Doha Tower | © Francisco Anzola/WikiCommons

Philharmonie de Paris

The Philharmonie de Paris is a cultural institution in Paris, France, which offers different spaces all dedicated to music. The central part of the institution, the symphonic concert hall, was designed by Nouvel and opened to the public in January 2015. This is a mineral building with unconventional lines, rising up like a hill within the Parc de la Villette. The aluminium swirls wrapped around the concert hall contrast with the rest of its matte exterior. The exterior facade covering is composed of 340,000 birds made in four shades – ranging from light grey to black – that are intended to symbolize a grand take-off. The rooftop of the concert hall will soon be open to the public offering views of the surrounding areas from the height of 37 meters. Both the exterior and the interior of the building are innovative. Inside, the auditorium contains 2400 seats which are distributed between the parterre, behind the stage and on floating balconies around the central stage. The hall’s enveloping configuration is designed to immerse the spectators in the music: its walls are composed of moving panels designed to redirect the sound in multiple directions. Nouvel’s building clearly serves its purpose, paying homage to the musical arts.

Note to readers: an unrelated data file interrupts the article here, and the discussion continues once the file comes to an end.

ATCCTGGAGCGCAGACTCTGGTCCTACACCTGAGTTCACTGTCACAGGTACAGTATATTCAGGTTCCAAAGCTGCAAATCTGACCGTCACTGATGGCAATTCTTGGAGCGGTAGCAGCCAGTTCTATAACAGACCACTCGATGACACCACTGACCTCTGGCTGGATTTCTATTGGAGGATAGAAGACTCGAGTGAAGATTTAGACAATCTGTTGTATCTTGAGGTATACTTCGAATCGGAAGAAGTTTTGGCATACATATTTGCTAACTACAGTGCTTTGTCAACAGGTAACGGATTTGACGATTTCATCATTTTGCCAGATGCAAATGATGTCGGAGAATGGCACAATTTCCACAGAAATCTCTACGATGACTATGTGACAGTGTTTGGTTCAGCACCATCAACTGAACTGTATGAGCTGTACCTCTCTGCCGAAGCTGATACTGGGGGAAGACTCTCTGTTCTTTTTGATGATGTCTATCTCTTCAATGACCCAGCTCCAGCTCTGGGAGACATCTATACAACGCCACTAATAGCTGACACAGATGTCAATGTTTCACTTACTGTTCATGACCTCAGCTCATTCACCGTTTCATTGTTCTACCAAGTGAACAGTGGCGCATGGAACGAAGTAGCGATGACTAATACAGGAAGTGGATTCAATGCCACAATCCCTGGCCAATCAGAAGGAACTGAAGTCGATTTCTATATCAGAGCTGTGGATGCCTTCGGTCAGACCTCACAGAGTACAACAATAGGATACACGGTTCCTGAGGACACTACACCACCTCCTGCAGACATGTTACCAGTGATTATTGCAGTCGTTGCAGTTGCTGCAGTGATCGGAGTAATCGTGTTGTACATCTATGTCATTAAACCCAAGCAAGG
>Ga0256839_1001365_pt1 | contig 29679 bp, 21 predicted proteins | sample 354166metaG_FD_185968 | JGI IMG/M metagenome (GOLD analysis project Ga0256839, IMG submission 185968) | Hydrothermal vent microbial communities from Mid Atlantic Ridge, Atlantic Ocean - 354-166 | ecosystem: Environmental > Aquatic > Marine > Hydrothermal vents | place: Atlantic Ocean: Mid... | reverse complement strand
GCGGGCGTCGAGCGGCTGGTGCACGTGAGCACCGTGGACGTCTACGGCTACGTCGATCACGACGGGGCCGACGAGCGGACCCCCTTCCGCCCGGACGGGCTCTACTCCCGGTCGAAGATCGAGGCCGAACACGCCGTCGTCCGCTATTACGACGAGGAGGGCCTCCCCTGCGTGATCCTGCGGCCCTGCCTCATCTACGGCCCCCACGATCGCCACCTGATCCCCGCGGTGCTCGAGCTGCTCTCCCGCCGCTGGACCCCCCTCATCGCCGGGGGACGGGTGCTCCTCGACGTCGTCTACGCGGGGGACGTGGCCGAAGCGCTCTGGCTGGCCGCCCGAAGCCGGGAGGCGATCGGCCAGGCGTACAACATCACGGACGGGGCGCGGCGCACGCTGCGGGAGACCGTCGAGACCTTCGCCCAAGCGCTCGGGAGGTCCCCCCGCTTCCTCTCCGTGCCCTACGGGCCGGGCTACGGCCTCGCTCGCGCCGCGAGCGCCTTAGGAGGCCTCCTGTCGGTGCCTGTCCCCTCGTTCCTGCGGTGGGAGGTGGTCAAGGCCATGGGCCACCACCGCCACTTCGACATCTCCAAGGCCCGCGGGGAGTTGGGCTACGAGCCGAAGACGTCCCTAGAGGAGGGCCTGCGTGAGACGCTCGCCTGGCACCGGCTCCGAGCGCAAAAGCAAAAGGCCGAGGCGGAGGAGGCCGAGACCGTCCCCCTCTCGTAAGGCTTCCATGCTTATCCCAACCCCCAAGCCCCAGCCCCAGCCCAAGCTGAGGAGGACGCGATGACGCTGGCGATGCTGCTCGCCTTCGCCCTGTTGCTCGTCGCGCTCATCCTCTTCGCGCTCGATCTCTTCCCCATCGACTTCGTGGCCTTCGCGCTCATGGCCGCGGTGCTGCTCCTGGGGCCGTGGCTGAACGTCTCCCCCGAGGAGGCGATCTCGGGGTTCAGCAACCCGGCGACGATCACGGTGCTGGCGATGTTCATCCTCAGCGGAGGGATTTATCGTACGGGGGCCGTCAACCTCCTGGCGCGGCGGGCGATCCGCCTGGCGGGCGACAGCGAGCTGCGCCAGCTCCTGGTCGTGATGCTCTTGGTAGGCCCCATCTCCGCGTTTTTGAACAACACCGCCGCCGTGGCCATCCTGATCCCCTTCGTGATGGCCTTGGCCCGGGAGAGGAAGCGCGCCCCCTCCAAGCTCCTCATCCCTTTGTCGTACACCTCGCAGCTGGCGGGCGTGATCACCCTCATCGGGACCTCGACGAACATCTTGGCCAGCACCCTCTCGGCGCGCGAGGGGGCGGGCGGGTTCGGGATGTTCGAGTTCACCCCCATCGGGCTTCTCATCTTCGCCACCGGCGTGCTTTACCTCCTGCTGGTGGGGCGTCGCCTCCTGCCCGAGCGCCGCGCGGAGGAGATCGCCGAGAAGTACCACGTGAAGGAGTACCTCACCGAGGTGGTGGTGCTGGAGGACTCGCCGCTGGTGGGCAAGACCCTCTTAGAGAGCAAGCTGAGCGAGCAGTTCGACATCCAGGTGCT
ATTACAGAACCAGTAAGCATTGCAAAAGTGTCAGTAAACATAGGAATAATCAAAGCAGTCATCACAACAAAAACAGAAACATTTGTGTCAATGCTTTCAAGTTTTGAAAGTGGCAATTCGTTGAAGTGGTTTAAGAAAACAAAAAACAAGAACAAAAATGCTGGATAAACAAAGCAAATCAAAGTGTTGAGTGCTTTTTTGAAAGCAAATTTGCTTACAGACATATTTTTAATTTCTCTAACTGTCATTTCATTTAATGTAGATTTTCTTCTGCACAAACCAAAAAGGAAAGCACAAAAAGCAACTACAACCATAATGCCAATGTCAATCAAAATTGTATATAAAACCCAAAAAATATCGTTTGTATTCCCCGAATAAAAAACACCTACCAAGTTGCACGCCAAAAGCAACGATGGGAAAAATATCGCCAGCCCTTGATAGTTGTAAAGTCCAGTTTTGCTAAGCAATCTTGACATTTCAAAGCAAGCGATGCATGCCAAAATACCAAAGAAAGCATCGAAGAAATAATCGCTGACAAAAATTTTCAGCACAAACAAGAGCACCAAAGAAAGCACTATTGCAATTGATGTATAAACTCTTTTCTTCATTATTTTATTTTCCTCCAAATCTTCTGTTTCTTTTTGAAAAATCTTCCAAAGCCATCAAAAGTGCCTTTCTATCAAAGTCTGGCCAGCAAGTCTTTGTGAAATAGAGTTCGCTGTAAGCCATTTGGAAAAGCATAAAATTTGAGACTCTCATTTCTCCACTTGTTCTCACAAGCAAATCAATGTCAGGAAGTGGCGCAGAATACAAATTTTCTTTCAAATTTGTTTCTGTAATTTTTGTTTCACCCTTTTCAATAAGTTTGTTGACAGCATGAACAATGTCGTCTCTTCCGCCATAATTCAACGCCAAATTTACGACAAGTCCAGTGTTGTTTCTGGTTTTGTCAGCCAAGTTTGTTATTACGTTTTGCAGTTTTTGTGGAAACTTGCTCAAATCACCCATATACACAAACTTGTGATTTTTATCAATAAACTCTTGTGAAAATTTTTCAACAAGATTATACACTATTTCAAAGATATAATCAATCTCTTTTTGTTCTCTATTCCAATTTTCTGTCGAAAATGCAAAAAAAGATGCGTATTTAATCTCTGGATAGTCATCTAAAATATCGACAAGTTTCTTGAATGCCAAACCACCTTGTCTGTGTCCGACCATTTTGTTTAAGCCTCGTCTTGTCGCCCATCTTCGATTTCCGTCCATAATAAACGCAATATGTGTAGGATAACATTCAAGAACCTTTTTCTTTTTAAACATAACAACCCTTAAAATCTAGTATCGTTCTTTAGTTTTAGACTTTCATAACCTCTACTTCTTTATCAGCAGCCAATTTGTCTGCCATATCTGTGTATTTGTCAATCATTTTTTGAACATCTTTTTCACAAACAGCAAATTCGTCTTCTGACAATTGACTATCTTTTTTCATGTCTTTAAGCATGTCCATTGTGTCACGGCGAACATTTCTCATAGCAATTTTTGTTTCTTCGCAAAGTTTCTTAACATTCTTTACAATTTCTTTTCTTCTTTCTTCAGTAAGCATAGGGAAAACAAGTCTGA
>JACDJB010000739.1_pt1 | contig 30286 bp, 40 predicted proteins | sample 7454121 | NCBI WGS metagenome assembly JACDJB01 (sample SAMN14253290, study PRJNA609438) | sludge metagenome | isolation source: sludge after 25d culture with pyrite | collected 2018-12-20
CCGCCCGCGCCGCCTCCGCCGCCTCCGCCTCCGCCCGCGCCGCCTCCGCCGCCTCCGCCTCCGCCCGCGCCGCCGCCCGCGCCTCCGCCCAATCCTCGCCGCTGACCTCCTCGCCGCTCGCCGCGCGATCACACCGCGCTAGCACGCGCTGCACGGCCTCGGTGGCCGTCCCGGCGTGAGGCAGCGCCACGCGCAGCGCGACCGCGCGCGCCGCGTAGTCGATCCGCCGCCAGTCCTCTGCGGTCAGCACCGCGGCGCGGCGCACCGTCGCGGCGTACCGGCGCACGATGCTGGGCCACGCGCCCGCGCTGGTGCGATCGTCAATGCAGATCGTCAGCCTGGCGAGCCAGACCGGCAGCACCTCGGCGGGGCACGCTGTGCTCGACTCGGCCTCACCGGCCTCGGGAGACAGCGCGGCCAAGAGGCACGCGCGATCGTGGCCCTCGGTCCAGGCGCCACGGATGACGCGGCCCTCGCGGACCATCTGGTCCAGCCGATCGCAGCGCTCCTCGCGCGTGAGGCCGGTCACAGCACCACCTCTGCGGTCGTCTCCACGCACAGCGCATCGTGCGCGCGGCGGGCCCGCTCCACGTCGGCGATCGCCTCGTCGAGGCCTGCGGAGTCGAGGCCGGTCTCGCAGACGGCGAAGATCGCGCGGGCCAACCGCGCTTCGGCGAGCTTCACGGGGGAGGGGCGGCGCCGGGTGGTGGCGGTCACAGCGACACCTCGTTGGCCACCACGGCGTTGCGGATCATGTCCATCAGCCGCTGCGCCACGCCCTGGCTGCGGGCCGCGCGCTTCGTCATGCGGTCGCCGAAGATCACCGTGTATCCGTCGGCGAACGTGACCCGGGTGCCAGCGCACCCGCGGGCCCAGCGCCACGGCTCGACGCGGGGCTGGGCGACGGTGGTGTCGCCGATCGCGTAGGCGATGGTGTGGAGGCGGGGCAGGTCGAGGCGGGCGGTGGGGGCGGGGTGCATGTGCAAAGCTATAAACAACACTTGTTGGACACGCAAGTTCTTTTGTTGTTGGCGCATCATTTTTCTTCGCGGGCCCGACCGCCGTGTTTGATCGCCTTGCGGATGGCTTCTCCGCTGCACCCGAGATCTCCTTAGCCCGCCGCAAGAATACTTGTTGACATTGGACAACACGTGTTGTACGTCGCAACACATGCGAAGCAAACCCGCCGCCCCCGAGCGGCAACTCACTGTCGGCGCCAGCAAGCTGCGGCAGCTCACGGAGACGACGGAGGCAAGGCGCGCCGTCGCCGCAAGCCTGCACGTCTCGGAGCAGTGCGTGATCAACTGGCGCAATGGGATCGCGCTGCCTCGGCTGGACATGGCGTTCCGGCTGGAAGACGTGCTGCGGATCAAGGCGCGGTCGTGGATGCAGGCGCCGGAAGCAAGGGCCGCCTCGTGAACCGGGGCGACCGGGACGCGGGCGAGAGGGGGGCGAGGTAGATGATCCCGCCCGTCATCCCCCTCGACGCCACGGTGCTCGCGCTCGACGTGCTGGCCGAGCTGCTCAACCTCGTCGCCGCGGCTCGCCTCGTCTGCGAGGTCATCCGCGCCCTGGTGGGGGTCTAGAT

Philharmonie de Paris | © Nich marketing/Flickr

Lucerne Culture and Congress Centre

Built in 1998, LCCG is another magnificent building by Nouvel located in Lucerne, Switzerland. This is a multi-functional building which hosts a concert hall that is appreciated for its excellent acoustics. The center is built on Lake Lucerne Vierwaldstättersee and its construction complements the lake with its horizontal shapes and water-like fluidity. The construction of the center was a major challenge because of the overhang that reaches 45 meters on the diagonal level, with a height of 21 meters. Faced with the impossibility of building the center on water, Nouvel decided to bring the lake closer to the building by creating two low-depth channels that operate within the complex. The water was channeled into the three different parts of the building at the same level as the Plaza Europa. This building, once again, shows the architect’s ability to connect his innovative designs to the more traditional elements of landscape and culture that surround his buildings.

Lucerne Culture and Congress Centre | © Andreas Praefcke/WikiCommons